But They Didn't Die from Covid! Suicides Spiked Sharply in 2020, Sparked by Government Imposed Isolation

Drug-induced suicides in the U.S. surged nearly 30 percent in 2020, stemming from a deadlier supply and the effects of the COVID-19 lockdowns, according to federal data and public health officials. 

The estimated 93,331 deaths from drug overdoses last year ring up the sharpest annual increase in at least 30 years, according to CDC data released Wednesday.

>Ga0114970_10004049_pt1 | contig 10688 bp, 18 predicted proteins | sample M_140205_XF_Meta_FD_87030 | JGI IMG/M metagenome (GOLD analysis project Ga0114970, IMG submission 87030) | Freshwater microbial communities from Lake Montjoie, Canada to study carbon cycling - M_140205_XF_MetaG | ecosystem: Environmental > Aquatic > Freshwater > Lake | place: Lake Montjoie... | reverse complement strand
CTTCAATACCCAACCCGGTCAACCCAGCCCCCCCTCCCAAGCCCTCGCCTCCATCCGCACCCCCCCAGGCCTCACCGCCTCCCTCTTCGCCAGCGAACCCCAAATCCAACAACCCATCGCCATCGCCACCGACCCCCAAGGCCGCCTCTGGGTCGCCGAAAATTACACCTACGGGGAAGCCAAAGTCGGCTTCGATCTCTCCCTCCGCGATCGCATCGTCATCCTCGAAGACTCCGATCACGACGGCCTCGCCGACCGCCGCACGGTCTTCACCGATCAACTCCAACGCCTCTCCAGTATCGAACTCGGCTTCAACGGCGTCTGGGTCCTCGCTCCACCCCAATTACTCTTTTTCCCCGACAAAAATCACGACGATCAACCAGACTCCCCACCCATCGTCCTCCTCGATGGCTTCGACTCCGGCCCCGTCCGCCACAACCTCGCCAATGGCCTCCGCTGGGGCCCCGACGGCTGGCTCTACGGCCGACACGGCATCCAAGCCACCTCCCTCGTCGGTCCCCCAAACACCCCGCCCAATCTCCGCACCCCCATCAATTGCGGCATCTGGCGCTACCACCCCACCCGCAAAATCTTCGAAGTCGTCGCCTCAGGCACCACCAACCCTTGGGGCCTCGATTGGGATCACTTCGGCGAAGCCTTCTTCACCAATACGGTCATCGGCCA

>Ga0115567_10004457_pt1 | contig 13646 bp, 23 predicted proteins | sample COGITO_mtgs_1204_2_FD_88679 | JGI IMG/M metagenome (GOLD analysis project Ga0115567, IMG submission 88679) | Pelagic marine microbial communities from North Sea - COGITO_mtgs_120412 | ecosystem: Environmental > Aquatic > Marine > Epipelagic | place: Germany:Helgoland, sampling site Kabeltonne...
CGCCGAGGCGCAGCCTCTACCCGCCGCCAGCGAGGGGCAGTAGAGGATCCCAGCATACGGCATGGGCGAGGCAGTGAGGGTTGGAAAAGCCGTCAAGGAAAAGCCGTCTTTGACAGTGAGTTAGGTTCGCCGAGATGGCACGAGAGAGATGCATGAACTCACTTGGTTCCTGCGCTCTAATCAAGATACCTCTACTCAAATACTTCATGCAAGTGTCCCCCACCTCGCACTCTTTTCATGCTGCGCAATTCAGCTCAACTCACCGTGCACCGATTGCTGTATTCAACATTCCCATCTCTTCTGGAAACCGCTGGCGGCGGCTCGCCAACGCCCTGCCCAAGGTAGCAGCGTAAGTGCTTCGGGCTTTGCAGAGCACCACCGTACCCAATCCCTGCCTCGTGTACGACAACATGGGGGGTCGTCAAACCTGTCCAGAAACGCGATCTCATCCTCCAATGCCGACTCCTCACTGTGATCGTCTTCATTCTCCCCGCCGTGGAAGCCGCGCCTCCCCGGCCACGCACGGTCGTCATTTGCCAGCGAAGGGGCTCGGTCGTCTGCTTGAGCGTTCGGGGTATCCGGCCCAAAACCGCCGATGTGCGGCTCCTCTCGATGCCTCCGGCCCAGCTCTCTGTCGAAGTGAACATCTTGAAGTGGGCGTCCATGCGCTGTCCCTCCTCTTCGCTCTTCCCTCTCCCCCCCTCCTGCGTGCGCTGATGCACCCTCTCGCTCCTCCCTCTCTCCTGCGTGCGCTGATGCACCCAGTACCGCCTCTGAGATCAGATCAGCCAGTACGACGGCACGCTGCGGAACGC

The surge was primarily propelled by a proliferation of fentanyl. The pandemic increased overdoses, due to social isolation, trauma and job loss, the Wall Street Journal reports. Overdose deaths began rising in 2019 with the spread of fentanyl, but spiked in March of 2020 when the pandemic shutdowns set in. 

Fentanyl, which is 50 times stronger than heroin, is now frequently mixed into other illegal drugs, often unbeknownst to the user. 

An estimated 57,550 people died of overdose from synthetic opioids, mainly fentanyl, which is a 54 percent increase over 2019. 

COVID-19 was the third-leading cause of death in the United States in 2020, after heart disease and cancer. Unintentional injuries, which include overdose, were the fourth-leading cause.